Fiction: Trick Bike Story. “Inspiring Kids Story.”

Malek Sherif

Legal Disclaimer for a Fiction: This is a work of fiction. Unless otherwise indicated, all the names, characters, businesses, places, events, and incidents in this book are either the product of the author's imagination or used in a fictitious manner. Any resemblance to actual persons, living or dead, or actual events is purely coincidental.

In Little Ross's heart, he was broken. For some reason, he was the only kid without a brand-new tricycle. It's just an old hand-me-down tricycle. It wasn't long before his "trick trike" became the talk of the town, and he resolved to do something about it.

Everybody was out riding the sparkling new tricycles that they received for Christmas on the first day of spring.

Everyone but Ross is seen here. Instead of a new tricycle, Ross was given his sister's old one. Roscoe was down. The tricycle was rusted, not fresh and gleaming. He couldn't possibly have ridden that with the other lads!

Ross observed the lads as they rode by on their brand-new, gleaming trikes. Then he turned to face the now-personal possession he had inherited. Trike pulled into the corner of the garage and he entered the home gently.

Inquiring as to what was wrong, his mother inquired. "You should be out riding yours" Ross was on the verge of tears after hearing that. A few minutes later, he went back to tell her how "old," "shiny," and "unpleasing" the tricycle was. What a shame. It's also rusty.

Ross's mother was able to tell right away what was hurting her son. Because everyone else had a new tricycle, he was humiliated to ride his sister's rusty one. That's what she had to say. She glanced at Ross. Let's have a good time together today. We're going to play "Trick Your Trike" in the garage, so come with me!

It only took a few minutes for Ross to figure out what she was trying to say. Ross and his mother worked in the garage for the remainder of the day. Taking it apart piece by piece, they dismantled the tricycle.

The fenders were painted orange and yellow to resemble flames, and the body was painted a brilliant red. All the wheels, tires, and handlebars were polished. It was meticulously cleaned, painted, rubbed, scraped, buffed, and polished. Both of them couldn't wait for it to be repaired.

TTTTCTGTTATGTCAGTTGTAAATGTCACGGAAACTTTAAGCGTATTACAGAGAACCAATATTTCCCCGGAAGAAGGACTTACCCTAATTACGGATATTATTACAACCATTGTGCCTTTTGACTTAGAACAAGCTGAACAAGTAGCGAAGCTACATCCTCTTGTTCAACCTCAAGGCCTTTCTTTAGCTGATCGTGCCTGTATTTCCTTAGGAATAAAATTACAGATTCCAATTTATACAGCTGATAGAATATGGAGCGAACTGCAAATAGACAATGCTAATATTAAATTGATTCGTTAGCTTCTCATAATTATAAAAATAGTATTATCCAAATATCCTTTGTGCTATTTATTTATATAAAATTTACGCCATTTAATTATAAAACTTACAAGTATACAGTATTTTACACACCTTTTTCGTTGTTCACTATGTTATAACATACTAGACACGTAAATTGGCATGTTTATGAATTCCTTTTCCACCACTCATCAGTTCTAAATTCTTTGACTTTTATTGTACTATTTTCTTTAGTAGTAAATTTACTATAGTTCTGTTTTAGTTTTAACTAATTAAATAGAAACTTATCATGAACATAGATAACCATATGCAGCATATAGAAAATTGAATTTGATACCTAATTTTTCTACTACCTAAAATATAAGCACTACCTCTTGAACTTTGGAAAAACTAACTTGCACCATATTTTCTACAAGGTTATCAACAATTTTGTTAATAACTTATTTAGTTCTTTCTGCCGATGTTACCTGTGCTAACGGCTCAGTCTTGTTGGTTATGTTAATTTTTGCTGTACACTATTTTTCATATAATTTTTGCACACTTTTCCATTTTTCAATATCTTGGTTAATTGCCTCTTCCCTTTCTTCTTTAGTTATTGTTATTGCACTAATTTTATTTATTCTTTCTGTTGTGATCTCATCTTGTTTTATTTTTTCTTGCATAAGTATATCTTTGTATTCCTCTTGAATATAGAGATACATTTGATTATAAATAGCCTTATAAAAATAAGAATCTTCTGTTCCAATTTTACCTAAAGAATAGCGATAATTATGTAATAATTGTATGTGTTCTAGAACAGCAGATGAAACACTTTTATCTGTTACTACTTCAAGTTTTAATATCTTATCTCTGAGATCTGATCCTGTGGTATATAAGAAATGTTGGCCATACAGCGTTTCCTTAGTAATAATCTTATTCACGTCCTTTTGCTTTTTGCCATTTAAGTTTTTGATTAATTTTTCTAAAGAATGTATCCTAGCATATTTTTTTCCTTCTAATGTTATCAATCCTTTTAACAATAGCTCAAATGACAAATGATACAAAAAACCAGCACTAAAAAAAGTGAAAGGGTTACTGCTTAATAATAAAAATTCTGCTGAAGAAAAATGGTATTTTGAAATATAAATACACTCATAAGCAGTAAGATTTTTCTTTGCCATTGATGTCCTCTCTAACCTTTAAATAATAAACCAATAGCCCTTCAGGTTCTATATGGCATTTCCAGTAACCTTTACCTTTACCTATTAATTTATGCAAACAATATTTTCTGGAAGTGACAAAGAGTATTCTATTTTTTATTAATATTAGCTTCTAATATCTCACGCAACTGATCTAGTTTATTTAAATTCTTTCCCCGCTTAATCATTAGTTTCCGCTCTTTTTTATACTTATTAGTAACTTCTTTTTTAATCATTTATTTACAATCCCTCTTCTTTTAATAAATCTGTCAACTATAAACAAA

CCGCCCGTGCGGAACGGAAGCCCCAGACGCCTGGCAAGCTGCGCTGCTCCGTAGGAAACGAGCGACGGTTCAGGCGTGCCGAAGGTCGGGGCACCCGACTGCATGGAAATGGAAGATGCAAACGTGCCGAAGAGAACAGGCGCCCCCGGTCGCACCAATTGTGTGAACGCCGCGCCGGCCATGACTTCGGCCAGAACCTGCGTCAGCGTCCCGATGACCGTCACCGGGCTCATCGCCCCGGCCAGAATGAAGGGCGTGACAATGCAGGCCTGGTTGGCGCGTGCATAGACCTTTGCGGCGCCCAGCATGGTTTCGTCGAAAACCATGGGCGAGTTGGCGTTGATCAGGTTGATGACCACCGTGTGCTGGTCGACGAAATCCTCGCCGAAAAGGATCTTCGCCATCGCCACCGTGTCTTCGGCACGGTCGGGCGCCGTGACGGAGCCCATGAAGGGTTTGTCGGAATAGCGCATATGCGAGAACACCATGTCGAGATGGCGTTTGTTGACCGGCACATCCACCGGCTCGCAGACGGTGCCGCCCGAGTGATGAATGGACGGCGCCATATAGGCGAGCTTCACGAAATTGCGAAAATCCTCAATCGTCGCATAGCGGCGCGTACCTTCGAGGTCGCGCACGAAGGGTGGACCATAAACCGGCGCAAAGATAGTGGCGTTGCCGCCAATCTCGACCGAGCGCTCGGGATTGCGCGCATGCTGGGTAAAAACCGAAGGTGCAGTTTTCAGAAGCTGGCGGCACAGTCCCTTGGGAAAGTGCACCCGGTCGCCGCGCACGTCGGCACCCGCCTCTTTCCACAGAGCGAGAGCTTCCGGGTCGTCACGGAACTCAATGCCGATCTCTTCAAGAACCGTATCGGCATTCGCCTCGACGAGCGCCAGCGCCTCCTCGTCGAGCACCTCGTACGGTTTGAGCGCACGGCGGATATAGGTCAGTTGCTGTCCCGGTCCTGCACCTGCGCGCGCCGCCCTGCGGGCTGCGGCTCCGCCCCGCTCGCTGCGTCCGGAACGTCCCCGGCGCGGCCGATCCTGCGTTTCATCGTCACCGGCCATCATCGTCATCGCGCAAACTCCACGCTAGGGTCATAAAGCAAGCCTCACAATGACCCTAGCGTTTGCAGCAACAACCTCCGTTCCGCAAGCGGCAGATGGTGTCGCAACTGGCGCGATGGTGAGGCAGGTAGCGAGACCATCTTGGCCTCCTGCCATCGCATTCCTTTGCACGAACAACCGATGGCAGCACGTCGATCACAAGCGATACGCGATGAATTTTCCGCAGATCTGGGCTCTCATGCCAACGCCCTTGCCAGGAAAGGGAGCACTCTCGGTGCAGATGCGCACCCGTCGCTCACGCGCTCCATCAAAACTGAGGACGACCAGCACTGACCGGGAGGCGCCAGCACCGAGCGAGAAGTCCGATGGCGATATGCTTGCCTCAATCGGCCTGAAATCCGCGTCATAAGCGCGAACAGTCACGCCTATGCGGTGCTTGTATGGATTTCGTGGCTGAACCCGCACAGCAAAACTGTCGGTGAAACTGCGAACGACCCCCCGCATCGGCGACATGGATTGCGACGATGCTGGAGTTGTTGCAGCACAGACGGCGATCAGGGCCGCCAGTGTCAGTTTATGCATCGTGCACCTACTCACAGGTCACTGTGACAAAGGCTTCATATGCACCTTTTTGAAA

Ross and his mother reassembled the tricycle piece by piece and part by component. They were both stunned when they finished. This one-of-a-kind tricycle, the Trick Trike, was in front of them. A tearful Ross thanked his mother for everything she had done for him.

She gave Ross a big grin and said she had a great time with him today. She told him, "Now, go and ride with your pals." Other lads' voices could be heard echoing down the street as Ross rode his bike.

"Wow, what a cool tricycle," said everyone. "Which store did you purchase it from?"

"Wow! Ross has a tricycle! "Will you please let me have one?" How about a swap? She was aware of how ecstatic Ross was.

It's over. Little Ross was depressed. Every other kid in the neighborhood rode about on a brand-new tricycle, but he didn't. He had nothing except a rusty old tricycle. After brooding for a while, he decided to do something about it and built a "trick trike" that became the talk of the town.

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With over a decade of writing stories for the local paper, Malek Sherif has a uniquely friendly voice that shines through in his newest collection of children's stories, which explores the importance we place on the legacy.

New York, NY
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